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Katrina Refugees Faced Injury, Chronic Disease


ATLANTA - In the wake of the mass Gulf Coast evacuation from Hurricane Katrina, the most common health condition treated in evacuation centers was chronic disease while injury was the most common problem reported in health-care facilities.

ATLANTA, July 7 - In the wake of the mass Gulf Coast evacuation from Hurricane Katrina, the most common health condition treated in evacuation centers was chronic disease while injury was the most common problem reported in health-care facilities, the CDC reported.

Many of the public health consequences officials feared did not come to pass, including outbreaks of infectious disease, and worsening of chronic conditions among those displaced to evacuation centers, private homes, and hotels.

But little was clear at the time, according to a report in the agency's Morbidity and Mortality Weekly Report, because local surveillance was often disrupted by the need for emergency responses and a coordinated system of morbidity surveillance tailored for widespread disasters did not yet exist.

Nearly a year after the Aug. 29, 2005, landfall of Katrina, the CDC reported surveillance data from the four states that took the brunt of the exodus - Arkansas, Louisiana, Mississippi, and Texas. But the report was subject to limitations, the agency said:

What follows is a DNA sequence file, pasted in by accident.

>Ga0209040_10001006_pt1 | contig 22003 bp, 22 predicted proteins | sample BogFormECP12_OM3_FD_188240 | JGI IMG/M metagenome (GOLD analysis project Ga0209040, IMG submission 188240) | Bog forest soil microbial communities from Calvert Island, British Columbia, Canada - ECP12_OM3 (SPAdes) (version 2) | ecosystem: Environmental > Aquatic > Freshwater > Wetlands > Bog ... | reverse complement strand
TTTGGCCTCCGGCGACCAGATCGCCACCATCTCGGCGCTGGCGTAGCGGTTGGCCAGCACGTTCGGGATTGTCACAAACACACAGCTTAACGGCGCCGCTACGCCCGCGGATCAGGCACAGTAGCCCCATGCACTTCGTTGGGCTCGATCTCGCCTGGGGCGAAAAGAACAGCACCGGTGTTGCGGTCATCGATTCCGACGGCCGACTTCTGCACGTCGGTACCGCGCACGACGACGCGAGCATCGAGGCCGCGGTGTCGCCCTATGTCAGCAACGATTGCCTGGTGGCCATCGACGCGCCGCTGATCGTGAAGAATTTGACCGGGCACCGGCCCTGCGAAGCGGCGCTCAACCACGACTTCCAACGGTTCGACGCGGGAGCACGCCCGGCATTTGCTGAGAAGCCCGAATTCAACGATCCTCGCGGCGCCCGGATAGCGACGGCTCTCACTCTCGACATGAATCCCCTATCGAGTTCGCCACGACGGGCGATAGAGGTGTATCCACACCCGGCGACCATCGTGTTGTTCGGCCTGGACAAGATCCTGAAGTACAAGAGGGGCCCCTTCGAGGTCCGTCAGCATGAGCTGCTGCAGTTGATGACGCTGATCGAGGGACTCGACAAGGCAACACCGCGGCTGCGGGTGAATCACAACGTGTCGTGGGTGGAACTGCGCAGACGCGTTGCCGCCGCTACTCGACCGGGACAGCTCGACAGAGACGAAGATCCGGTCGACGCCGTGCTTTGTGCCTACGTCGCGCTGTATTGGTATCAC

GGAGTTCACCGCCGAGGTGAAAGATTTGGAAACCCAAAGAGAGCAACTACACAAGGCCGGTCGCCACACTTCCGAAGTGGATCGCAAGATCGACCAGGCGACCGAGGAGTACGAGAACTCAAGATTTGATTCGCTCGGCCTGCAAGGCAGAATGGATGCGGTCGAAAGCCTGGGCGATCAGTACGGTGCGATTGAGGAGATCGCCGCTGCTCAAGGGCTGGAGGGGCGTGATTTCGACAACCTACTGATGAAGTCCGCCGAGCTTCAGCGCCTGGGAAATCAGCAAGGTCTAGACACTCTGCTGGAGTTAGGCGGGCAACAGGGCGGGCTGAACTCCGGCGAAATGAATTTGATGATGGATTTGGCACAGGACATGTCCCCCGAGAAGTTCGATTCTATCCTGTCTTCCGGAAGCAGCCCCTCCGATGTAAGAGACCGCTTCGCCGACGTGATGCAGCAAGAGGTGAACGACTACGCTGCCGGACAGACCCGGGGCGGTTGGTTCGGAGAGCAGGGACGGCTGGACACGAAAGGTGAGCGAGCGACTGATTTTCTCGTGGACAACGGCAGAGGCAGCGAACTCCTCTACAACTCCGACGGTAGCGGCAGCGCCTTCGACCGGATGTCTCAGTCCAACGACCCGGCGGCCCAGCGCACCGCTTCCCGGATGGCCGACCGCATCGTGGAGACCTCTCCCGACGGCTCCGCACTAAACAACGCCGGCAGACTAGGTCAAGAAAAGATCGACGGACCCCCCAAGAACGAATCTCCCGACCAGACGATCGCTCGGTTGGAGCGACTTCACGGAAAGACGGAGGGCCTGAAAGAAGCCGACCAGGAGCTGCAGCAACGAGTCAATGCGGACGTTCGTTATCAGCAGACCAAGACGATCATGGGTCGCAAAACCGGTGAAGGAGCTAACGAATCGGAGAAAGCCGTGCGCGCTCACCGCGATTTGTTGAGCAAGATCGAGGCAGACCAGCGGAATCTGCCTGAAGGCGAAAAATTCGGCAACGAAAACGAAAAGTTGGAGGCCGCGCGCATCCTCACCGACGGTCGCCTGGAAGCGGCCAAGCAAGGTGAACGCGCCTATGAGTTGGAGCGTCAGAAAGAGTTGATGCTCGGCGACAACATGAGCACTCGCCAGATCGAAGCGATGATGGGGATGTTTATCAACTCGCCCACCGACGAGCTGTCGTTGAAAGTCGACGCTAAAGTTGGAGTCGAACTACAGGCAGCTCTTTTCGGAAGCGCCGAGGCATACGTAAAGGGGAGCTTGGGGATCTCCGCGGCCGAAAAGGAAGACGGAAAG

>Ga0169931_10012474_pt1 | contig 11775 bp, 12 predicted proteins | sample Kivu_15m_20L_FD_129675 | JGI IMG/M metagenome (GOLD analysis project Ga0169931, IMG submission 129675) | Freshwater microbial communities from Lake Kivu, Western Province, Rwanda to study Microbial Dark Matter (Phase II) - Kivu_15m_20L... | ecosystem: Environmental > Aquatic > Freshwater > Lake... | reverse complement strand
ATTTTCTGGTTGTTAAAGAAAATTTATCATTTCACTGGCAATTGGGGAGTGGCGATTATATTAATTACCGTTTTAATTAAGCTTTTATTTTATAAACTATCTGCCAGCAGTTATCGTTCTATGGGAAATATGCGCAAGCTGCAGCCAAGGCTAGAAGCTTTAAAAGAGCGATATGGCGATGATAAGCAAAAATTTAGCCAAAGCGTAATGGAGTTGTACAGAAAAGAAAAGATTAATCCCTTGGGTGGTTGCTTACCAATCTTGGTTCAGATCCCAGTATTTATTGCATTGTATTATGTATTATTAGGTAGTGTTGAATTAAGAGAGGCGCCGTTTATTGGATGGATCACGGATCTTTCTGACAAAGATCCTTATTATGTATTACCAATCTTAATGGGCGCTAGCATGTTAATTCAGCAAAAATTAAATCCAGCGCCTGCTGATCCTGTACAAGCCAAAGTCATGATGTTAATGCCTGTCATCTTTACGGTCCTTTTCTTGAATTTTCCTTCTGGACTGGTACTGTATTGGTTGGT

• Morbidity rates couldn't be calculated, because population data for evacuation centers and health-care facilities wasn't complete.
  • Because the number of facilities and their populations varied, temporal trends are hard to discern.
  • Forms used to report data differed and so some data were not included.
  • The picture of the impact of the hurricane itself and subsequent evacuation is incomplete, because morbidity surveillance was neither complete nor representative.

Nevertheless, the CDC says, it's clear that the biggest problem in evacuation centers was chronic disease (e.g., diabetes, asthma, emphysema, and cardiovascular disease), peaking Sept. 9 at 651 clinical visits in all four states combined. Overall, chronic illness accounted for 33% of the 14,531 reported clinical visits (defined as care for one person and one condition).

Gastrointestinal illness was the second greatest issue, accounting for 27% of the total visits and peaking between Sept. 5 and 22, followed by respiratory illness at 20%. Rashes, injuries, and mental illness accounted for smaller proportions.

In health-care facilities, the major category was injury, accounting for 58% of total visits. Between Sept. 5 and 22, there were about 135 visits daily because of injury, with a peak of 532 on Sept. 8, the agency said. Respiratory illness was the second most common condition, accounting for 16% of total visits.

"This pattern is similar to that identified after floods and other hurricanes," the agency reported. It is likely that evacuation centers treated people with milder conditions, while those with more severe or acute problems sought the aid of health-care facilities.

Since the hurricane, the CDC, other federal agencies, and state and local health authorities have been developing a system for disaster-related surveillance, possibly using such tools as hand-held devices and Internet-based reporting of data, the agency said.

"The challenges associated with the Hurricane Katrina response underscore the importance of standardized surveillance that supports a collaborative and integrated approach to monitoring and reporting the health status of affected populations," the agency said.

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